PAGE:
Last week, I made several speculations in my blog post about Nick and Gatsby that I now will confirm or refute.
For Gatsby, we learn that his background is most likely made up. By telling Nick that all of his family members are dead, Nick has no way to confirm Gatsby's background as it would be impossible to find a trace of it. Also, sometimes, Gatsby has no idea what he is talking about; "San Francisco" is not quite the "mid-west". He has made these kinds of mistakes repeatedly as well – Venice is not a capital in Europe either. Gatsby's factually incorrect statements further reinforces the suspicion of his (probably) lies.
We also learn about Gatsby's true identity. Gatsby's tells Nick, "Oh, I've been in several things... I was in the drug business and then I was in the oil business. But I'm not in either one now" (Fitzgerald 90). We now know for a fact that Gatsby works in the illegal alcohol business. Right before where we left off from last night's reading, Tom yells at Gatsby, "‘I found out what your ‘drug stores’ were.’ He turned to us and spoke rapidly. ‘He and this Wolfsheim bought up a lot of side-street drug stores here and in Chicago and sold grain alcohol over the counter" (Fitzgerald 133). Gatsby concretely establishes that he dealt grained alcohol and confirms our previous speculations.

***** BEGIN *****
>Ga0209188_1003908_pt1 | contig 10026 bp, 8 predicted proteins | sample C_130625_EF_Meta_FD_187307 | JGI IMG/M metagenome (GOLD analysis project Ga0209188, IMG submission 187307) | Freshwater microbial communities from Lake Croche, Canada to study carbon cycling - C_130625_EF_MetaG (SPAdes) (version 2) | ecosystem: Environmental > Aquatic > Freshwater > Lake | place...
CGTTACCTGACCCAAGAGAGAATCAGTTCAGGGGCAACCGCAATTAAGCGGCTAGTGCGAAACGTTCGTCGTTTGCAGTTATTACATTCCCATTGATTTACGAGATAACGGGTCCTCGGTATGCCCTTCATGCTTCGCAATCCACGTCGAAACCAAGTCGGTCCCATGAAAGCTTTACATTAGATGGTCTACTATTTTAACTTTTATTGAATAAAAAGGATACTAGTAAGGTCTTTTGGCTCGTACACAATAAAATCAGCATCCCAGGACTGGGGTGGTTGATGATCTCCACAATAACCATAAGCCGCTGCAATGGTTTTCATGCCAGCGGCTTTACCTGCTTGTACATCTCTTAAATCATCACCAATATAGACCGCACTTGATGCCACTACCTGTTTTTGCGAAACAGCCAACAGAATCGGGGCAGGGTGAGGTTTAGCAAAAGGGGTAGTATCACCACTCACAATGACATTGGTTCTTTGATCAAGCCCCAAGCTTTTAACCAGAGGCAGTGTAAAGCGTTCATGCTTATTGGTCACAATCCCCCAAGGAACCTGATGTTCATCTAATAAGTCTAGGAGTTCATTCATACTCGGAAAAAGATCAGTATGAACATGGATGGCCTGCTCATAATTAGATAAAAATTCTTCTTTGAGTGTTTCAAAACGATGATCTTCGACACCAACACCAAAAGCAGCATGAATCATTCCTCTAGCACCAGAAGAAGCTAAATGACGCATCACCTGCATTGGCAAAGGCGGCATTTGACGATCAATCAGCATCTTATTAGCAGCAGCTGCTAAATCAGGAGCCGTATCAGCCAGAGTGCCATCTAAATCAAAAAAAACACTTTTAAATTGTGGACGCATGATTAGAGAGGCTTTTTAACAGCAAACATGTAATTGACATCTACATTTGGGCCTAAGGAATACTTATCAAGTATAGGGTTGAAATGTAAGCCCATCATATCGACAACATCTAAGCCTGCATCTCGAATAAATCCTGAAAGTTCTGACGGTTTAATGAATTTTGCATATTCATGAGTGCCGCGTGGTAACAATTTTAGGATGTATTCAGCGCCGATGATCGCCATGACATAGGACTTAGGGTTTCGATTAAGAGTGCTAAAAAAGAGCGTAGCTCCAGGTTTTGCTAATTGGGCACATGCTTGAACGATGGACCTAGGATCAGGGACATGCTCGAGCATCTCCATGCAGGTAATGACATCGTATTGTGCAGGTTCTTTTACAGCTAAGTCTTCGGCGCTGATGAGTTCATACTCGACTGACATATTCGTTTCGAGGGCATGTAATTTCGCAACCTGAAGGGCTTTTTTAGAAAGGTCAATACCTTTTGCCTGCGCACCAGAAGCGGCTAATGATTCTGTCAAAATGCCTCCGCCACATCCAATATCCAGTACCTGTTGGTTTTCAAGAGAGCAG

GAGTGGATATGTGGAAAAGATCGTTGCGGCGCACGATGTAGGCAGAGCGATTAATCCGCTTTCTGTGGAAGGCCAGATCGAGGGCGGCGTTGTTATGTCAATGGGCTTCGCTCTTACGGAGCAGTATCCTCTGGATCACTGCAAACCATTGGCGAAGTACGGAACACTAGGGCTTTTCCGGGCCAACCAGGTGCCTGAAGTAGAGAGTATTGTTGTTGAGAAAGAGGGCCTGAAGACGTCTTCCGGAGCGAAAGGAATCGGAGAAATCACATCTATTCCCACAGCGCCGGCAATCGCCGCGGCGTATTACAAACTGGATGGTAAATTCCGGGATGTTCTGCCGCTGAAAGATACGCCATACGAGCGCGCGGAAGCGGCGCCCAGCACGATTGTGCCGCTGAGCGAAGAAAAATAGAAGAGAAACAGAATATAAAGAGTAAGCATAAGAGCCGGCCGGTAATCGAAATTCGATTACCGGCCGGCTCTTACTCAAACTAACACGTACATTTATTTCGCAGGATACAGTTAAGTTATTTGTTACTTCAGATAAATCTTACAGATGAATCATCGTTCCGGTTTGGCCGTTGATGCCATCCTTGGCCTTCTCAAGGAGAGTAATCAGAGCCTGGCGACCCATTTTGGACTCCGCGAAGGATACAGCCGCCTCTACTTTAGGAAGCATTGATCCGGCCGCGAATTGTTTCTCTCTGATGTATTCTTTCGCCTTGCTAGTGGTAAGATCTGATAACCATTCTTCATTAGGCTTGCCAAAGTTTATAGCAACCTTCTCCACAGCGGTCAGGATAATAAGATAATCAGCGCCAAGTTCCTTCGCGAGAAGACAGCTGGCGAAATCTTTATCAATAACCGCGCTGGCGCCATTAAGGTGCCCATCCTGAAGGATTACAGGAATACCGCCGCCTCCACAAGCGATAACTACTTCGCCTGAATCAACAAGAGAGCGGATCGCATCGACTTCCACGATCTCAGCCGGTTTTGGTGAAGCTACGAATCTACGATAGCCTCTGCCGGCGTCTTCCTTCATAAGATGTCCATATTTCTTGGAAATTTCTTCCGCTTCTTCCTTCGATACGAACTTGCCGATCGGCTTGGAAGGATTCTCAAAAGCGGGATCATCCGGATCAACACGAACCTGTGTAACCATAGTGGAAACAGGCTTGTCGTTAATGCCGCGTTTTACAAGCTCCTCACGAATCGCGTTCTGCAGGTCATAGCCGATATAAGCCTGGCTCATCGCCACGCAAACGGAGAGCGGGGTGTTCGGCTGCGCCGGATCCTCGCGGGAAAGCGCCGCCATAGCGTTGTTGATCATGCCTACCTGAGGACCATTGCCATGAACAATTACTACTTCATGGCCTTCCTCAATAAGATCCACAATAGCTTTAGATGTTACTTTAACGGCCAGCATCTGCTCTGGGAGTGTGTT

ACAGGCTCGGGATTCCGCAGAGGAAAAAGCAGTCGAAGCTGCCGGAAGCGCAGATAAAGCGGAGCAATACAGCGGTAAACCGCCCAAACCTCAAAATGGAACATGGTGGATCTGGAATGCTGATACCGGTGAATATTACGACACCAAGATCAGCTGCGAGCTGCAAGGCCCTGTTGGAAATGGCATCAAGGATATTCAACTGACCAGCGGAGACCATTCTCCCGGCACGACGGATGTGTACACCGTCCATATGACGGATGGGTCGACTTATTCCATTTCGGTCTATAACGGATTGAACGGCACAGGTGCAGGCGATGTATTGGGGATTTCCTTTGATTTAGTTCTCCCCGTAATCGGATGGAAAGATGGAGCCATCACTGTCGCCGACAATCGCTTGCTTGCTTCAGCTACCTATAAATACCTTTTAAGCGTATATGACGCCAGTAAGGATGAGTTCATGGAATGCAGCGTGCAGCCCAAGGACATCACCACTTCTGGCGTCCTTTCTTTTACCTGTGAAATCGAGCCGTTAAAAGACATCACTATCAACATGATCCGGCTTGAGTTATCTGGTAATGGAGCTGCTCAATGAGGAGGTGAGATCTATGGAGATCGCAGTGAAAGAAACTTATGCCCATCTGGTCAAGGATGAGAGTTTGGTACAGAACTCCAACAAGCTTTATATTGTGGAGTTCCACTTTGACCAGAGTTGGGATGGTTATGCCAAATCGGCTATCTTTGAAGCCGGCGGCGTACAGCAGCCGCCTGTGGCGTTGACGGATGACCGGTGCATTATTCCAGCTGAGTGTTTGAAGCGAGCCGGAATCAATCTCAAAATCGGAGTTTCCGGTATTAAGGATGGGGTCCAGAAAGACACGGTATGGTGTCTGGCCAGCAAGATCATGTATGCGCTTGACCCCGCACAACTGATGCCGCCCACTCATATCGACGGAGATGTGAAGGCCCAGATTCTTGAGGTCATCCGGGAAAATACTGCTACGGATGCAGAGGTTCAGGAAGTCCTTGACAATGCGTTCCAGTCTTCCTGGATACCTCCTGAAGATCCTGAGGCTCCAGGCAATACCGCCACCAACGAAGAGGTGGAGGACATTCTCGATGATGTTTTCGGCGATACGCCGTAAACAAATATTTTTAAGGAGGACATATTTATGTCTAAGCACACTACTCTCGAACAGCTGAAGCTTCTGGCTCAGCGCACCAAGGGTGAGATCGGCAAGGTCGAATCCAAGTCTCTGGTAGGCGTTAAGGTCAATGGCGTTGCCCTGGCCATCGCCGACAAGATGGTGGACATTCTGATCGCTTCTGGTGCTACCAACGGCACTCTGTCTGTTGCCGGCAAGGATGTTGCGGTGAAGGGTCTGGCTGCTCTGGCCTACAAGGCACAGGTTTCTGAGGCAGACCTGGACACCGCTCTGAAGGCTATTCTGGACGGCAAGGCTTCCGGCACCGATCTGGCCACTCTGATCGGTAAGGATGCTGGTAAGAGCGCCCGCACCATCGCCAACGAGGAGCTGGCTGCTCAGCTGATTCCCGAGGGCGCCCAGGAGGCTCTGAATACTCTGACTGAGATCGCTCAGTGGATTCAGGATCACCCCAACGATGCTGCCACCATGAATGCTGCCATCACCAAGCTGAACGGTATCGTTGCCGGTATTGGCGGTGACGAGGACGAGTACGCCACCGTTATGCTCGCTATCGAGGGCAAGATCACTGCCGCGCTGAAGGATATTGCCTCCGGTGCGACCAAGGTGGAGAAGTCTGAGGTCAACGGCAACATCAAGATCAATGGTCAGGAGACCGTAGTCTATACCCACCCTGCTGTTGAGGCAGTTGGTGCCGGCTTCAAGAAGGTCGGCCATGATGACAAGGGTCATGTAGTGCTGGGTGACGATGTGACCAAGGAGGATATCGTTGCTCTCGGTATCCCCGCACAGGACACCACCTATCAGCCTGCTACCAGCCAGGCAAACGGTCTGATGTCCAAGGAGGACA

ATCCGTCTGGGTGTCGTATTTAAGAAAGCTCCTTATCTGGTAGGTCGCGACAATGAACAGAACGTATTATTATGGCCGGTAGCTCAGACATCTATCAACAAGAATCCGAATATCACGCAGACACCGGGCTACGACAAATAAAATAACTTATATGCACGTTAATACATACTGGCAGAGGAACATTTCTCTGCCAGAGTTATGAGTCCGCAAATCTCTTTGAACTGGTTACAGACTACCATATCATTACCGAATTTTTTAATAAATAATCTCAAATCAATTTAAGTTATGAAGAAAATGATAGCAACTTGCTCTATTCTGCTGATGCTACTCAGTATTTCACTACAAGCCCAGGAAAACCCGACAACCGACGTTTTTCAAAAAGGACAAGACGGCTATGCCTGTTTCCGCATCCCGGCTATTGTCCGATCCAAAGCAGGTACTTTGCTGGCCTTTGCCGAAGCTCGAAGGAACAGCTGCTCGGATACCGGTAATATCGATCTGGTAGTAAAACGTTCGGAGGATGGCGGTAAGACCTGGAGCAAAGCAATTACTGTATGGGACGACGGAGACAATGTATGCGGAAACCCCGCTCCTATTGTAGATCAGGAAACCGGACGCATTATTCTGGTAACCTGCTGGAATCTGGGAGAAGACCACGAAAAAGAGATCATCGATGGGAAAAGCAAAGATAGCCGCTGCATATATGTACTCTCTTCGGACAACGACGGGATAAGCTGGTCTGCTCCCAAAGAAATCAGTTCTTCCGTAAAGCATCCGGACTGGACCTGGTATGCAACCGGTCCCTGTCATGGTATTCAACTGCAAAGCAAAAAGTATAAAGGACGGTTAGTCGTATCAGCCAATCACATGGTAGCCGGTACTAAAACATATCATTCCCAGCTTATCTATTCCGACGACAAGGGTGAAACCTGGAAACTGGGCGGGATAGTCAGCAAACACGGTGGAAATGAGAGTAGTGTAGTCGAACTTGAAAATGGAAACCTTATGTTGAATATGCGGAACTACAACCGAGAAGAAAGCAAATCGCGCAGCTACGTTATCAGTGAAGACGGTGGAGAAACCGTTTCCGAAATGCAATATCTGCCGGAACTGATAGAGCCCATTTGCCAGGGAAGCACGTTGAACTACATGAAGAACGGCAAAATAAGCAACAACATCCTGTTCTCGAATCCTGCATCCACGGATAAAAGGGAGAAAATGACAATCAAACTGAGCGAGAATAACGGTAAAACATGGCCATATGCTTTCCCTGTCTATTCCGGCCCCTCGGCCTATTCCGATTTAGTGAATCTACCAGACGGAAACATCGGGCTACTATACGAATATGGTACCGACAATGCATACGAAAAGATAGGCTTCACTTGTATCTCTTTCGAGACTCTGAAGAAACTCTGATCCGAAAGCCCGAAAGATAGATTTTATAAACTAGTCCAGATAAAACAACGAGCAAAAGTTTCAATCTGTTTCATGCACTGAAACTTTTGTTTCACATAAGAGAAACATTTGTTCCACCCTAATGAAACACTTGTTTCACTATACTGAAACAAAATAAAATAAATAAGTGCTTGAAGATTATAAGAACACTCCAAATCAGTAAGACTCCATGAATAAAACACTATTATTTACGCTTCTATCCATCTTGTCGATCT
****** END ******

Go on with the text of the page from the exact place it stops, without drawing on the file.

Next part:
I have also mentioned in my comments on my previous blog post, but Nick actually gets very close to Gatsby. Turns out I was completely wrong about Gatsby and Nick keeping the distance between each other. Gatsby lets Nick into deeper parts of his past, though very much arguably in order to get to Daisy. A lot of chapter six touches on Gatsby's past. My readings have additionally supported my argument that Gatsby only interacted with Nick as a means to get to Daisy. Gatsby can indeed build a meaningful relationship with Gatsby if he wanted to, but he only wants to build one with Daisy.